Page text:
Billing and Collections. As with any healthcare organization, billing and collections in a timely manner are critical. Once an organization gets behind in these areas, given day-to-day requirements, it can be very difficult to get billing and collections back on an appropriate schedule.
Clearly, billing can only include charges that are properly justified. However, some organizations leave money on the table through faulty billing practices. Because profitability for these companies can be tight, it is important to ensure that the facility is billing for what is properly due. In fact, some states recognize and understand the need for proper revenue management and are often willing to assist in this area.
Regulatory Oversight. Rightfully so, the industry requires a significant amount of oversight. Families want to ensure that their loved ones are being properly cared for, and they expect state and federal government agencies to oversee the care provided in these facilities. While the regulatory requirements can be burdensome, all operators work under the same structure.
Conducting mock audits can be a great way to ensure that proper systems are in place and that findings from surveys by regulators are slightly less painful. It is often difficult to get through a survey without acquiring some kind of “tag” for a perceived deficiency. However, responding to these findings with a prompt plan of correction and immediate implementation of those plans goes a long way toward demonstrating to regulators that an operator takes these situations seriously. It is critical to stay current on changes in regulatory requirements, as they are often updated (or more likely added to) annually.
Declining Average Reimbursement. The Patient Protection and Affordable Care Act (ACA) has impacted skilled nursing facilities (SNFs) directly through additional regulatory oversight. However, the ACA has also impacted SNFs indirectly. Many hospitals are now part of accountable care organizations (ACOs), which forces them to recognize downstream costs. This has prompted a search for less costly alternatives to nursing homes, resulting in a decrease in the number of Medicare-covered patients and less time spent by such patients at the facilities. Because Medicare historically was one of the better payers, the drop in the number of patients and the number of days they spend in facilities has also decreased average reimbursement amounts.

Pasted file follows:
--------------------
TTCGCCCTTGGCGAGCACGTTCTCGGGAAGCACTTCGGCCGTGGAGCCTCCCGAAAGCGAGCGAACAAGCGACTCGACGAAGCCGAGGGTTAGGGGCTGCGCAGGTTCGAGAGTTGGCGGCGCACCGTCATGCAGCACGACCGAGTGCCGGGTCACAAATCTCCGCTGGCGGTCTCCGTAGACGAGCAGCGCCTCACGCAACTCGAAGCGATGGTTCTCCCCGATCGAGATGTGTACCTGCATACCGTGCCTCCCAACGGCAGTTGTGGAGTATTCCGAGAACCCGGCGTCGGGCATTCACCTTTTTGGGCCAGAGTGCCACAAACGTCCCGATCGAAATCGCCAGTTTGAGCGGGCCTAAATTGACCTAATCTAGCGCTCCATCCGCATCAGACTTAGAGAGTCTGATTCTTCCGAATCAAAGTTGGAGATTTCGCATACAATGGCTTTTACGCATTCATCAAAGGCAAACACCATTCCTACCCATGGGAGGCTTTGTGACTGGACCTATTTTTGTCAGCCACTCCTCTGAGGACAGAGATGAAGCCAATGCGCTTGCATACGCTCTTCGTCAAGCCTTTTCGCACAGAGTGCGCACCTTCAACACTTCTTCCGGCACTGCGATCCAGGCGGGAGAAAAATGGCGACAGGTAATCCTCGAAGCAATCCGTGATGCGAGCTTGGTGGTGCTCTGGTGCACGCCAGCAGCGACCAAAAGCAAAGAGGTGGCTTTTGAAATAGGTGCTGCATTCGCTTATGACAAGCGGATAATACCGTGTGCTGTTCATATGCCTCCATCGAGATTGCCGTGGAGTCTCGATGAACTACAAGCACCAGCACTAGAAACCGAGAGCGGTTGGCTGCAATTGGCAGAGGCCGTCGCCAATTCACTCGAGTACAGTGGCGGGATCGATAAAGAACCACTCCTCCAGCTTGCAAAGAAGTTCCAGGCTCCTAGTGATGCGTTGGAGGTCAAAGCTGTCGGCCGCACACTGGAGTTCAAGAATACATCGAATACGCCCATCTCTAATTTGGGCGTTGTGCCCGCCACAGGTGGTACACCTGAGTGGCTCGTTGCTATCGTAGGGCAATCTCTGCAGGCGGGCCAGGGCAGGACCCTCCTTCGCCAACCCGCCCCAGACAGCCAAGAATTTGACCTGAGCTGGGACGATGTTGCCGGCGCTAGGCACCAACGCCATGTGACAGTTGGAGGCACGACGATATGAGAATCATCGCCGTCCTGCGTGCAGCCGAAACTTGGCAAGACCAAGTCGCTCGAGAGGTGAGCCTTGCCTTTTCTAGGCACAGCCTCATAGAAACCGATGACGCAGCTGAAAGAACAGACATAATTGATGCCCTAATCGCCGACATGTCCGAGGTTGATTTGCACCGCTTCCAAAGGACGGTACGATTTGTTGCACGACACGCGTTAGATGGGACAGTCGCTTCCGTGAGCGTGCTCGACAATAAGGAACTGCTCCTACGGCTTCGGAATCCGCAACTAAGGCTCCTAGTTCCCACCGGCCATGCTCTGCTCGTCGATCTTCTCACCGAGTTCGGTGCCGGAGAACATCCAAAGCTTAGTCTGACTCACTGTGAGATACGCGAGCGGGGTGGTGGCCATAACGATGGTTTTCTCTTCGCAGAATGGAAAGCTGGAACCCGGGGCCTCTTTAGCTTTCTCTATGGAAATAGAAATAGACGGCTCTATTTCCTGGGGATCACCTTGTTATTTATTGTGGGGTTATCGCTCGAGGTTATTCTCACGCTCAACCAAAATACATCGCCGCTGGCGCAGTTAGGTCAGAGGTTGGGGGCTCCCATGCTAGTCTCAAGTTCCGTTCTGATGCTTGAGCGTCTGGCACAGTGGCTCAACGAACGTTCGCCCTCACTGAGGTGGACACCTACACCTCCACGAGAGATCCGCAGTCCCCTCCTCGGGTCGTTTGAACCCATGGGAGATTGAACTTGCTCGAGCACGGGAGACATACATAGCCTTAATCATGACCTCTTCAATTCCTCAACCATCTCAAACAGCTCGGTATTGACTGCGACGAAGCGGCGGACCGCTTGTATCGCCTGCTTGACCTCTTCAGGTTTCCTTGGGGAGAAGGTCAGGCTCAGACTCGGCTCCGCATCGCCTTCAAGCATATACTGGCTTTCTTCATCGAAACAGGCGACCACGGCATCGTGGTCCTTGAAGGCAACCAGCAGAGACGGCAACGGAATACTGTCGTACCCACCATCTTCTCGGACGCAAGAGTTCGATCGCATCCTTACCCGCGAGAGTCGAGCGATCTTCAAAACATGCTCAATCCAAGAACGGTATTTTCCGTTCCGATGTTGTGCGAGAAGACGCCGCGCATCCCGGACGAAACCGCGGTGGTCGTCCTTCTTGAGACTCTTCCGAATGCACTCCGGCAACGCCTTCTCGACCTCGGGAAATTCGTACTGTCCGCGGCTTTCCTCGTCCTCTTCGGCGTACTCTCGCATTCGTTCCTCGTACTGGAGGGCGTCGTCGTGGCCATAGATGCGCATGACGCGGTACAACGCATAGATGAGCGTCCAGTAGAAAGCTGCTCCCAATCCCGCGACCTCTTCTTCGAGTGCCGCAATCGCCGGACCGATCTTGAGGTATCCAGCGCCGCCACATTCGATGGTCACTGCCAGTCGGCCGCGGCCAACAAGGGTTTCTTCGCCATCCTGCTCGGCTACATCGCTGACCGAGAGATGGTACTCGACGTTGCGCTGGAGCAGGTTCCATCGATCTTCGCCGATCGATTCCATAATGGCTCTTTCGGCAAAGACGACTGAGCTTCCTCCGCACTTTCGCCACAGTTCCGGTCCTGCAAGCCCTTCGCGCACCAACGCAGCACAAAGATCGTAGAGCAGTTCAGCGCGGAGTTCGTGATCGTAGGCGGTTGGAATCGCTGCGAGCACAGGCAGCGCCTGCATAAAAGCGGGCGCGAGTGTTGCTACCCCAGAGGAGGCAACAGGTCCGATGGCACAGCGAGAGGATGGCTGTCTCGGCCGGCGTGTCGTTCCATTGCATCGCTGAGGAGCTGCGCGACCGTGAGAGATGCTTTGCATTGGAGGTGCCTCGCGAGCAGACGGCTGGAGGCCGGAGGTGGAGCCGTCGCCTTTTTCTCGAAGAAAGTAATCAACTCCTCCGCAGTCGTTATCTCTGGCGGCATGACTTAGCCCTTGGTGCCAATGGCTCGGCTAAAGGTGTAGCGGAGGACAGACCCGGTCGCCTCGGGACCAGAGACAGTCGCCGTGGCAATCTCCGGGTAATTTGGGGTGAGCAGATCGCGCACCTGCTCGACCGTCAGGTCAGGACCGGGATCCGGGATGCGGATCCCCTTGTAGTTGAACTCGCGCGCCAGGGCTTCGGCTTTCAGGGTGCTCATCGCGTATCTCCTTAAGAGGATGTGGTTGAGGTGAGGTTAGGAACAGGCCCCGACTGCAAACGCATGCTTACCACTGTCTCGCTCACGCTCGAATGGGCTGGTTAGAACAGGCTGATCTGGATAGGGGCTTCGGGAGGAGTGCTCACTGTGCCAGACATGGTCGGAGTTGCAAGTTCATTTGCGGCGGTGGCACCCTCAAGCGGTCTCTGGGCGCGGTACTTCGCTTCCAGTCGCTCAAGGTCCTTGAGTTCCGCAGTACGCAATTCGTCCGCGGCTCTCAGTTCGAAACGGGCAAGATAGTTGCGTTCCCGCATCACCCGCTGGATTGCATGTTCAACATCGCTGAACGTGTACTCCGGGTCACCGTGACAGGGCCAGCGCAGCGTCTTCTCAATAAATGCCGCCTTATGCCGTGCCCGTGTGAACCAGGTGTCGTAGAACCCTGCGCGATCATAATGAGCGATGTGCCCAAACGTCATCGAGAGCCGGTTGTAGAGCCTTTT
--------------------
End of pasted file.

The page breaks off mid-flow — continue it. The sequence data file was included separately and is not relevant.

The change forces SNFs to rely more heavily on Medicaid patients, for whom reimbursement rates are much lower, often below real cost. For example, the director of operations for a family-owned senior living and rehabilitation company noted that MassHealth, Massachusetts’ Medicaid program, reimbursed SNFs an average of $38 per patient per day less than what it costs the provider to care for patients. That likely contributed to the closures of 20 such facilities in the state over the past year.
Challenging Lender Situations. Last but not least, operators must keep in mind that these are difficult situations for lenders as well. While most lenders prefer to avoid liquidation, they are especially concerned about loans to senior living companies because liquidation would require relocating residents, subjecting the lenders to potential press coverage accusing them of “putting Grandma out on the street.”
The senior living industry faces a challenging environment characterized by staffing issues, declining reimbursement, and more-stringent regulatory oversight. While the tail winds of a growing elderly population suggest opportunity, the industry must resolve its profitability problem. Additional volume will not solve the problem. Turnaround professionals should expect to see more of these issues arise at troubled facilities.